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      5. Thank you, and I appreciate the conversation also. I was introduced to Lacan in a course on literary/critical theory, and, truth be told, all I remember was not wanting to utilize his ideas for that purpose. I find myself wanting to marry imagination/fantasy as a form of wishing/willing and intuitive living (what my next post will be about, as Jung describes it in the Terry Lectures). I’m going to have to dig through the archives today, but I think I remember Rollo May talking about just this kind of thing.

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      6. Your next post sounds very interesting! I have been struggling with Lacan for years, and I like your approach of wanting to join imagination and fantasy in the way you mention. It sounds very based in the experience of living, which is how we all live life. Your passion for your own writing work inspires me!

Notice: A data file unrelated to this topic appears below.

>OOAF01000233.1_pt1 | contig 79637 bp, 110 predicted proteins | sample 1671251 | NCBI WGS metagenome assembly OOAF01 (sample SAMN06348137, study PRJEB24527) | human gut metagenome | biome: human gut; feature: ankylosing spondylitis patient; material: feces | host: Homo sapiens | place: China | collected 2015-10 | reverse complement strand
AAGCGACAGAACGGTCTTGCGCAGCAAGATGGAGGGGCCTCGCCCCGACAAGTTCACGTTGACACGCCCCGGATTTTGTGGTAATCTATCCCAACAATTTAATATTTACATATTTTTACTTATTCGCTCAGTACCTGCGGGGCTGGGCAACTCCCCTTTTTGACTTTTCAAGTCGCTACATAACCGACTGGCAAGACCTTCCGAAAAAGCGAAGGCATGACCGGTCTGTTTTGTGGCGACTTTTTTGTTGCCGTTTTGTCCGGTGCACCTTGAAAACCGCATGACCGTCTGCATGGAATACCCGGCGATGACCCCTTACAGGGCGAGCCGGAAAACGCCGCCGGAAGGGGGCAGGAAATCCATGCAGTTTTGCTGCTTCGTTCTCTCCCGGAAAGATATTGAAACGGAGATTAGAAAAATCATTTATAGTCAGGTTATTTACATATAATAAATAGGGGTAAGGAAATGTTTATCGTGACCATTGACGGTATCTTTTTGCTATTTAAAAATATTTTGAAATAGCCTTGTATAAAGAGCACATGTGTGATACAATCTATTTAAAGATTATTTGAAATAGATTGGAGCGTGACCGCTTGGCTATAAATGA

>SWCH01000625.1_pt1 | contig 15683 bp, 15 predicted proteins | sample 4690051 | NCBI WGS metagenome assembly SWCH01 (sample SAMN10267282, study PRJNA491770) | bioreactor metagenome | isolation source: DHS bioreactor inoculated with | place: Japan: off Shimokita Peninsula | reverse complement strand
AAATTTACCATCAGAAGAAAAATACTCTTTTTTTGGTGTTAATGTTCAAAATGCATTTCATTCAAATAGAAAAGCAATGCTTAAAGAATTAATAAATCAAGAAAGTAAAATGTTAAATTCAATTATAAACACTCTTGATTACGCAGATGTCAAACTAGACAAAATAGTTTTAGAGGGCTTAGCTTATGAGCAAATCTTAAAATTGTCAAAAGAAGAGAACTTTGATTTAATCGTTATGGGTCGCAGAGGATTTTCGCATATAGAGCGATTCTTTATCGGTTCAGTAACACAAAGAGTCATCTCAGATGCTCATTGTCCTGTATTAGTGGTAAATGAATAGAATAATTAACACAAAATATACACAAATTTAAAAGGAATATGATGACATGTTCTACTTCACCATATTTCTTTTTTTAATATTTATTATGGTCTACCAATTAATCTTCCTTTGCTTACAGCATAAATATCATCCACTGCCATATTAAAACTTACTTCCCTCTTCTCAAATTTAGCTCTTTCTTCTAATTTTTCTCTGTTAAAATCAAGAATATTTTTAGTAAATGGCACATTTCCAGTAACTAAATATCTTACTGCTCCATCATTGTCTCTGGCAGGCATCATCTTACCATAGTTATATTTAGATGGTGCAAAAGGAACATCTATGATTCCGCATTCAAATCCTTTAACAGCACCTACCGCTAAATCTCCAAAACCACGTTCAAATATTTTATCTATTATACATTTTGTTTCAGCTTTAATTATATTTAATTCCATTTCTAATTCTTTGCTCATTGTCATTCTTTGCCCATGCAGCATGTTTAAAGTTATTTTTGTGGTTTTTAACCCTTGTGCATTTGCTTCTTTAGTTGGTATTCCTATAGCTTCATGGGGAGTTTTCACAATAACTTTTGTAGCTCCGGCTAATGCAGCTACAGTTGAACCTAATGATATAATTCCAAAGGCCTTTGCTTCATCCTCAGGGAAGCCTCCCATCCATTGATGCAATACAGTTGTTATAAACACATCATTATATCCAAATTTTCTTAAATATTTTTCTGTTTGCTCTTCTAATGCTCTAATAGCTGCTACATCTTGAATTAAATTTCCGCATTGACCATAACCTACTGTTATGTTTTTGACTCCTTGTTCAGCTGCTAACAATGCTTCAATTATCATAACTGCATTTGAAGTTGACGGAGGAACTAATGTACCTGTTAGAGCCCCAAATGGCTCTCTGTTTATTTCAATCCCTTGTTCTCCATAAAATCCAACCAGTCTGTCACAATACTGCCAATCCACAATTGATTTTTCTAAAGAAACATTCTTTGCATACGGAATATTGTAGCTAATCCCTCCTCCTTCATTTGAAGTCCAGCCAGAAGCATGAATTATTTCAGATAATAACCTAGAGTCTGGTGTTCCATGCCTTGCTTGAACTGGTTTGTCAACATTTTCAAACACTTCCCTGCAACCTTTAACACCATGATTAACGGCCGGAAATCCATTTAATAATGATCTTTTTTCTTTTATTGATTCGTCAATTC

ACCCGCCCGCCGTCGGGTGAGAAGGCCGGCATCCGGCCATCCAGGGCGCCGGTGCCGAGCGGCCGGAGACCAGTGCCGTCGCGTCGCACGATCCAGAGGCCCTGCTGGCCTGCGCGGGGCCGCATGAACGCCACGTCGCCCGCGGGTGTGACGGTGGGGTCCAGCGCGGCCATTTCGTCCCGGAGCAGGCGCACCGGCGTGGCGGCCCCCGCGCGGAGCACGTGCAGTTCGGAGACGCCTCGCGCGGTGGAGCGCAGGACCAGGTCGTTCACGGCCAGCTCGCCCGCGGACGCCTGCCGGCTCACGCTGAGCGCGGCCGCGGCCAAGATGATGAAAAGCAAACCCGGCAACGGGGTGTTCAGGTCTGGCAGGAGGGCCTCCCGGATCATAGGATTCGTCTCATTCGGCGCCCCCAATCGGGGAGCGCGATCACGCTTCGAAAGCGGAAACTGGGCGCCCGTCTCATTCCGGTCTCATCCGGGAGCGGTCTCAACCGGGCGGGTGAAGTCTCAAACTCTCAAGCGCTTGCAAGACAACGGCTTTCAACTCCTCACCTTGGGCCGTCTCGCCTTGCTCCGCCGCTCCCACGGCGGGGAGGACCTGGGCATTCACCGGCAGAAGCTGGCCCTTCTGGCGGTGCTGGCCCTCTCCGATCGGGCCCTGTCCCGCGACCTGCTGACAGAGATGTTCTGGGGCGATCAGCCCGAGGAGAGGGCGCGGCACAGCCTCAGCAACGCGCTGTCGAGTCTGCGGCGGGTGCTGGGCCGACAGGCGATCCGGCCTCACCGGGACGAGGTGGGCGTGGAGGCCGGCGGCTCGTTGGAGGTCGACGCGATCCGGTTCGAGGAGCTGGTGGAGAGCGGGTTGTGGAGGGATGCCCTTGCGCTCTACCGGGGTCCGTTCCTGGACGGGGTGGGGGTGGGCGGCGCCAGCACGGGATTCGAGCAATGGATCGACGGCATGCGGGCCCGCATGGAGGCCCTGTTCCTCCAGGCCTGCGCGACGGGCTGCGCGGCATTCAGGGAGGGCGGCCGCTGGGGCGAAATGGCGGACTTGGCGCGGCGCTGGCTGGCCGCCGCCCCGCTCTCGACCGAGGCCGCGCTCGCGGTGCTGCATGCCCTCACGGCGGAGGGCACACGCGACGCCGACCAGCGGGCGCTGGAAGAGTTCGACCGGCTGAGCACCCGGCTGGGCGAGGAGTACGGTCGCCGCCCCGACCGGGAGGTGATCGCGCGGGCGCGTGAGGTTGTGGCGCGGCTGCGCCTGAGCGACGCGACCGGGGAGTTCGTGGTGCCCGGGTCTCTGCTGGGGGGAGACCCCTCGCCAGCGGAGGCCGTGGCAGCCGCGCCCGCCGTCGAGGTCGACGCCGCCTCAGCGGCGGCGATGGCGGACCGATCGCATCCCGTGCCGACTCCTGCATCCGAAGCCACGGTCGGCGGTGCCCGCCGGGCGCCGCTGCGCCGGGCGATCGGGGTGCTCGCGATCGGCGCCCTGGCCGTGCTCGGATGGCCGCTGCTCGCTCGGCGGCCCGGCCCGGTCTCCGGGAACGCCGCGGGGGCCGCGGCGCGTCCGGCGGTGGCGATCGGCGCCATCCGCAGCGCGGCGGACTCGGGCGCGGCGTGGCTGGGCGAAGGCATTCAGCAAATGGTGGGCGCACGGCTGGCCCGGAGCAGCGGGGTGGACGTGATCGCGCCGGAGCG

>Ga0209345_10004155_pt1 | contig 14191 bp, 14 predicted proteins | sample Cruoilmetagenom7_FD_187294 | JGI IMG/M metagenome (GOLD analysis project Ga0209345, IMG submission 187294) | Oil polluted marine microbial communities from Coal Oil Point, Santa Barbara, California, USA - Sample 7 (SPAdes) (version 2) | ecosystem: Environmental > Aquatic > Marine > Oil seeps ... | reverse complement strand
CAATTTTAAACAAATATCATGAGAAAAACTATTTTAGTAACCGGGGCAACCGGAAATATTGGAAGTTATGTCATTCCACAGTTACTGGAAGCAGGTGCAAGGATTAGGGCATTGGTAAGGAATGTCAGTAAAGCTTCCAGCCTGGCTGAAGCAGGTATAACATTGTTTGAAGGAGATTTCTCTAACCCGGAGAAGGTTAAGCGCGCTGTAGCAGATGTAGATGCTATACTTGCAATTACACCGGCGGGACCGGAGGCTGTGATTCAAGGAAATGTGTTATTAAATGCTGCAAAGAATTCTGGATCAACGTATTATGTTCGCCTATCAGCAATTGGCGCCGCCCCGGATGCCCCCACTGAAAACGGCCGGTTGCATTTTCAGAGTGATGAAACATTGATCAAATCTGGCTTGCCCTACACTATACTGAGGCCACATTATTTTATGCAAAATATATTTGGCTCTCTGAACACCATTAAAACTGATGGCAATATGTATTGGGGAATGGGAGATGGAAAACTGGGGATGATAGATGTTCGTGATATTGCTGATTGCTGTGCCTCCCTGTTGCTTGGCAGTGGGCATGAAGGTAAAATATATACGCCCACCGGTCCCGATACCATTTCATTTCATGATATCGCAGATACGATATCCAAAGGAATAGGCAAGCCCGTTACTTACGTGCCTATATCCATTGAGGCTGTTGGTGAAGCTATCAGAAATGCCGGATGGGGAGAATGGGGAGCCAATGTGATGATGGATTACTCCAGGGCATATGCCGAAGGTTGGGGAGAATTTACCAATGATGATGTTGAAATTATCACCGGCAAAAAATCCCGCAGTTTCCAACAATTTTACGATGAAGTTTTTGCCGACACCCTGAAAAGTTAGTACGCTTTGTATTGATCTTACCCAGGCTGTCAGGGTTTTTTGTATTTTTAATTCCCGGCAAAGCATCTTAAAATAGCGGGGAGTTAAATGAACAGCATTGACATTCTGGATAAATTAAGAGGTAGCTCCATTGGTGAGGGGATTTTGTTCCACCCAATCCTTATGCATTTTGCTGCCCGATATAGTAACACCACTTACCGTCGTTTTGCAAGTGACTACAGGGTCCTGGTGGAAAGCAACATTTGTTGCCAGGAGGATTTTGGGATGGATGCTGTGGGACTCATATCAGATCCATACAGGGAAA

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      7. Thank you! And both your writing and your dedication to the pursuit of inner knowledge inspires me. When I read your posts, I often feel as if I am looking at a series of wonderfully creative illustrations of the concepts I read about and grapple with myself. Of a mind coming to terms with itself. Thank you for all of the insights!

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  3. Love the title! I know it’s not the point, but I can’t help but notice there are a lot of numbers in this vignette. Random thought, I know. But, I also can’t help but wonder is it on purpose, maybe not random? Your writing always seems to have a meaning behind the meaning. It makes me think!

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    1. Thank you very much for sharing your thoughts. I was wondering the same thing as I wrote this vignette. I think there is much truth in Freud’s conception of overdetermination, in that one occurrence, such as the appearance of lots of numbers in this piece, might have multiple unconscious causes. Thank you for your comment!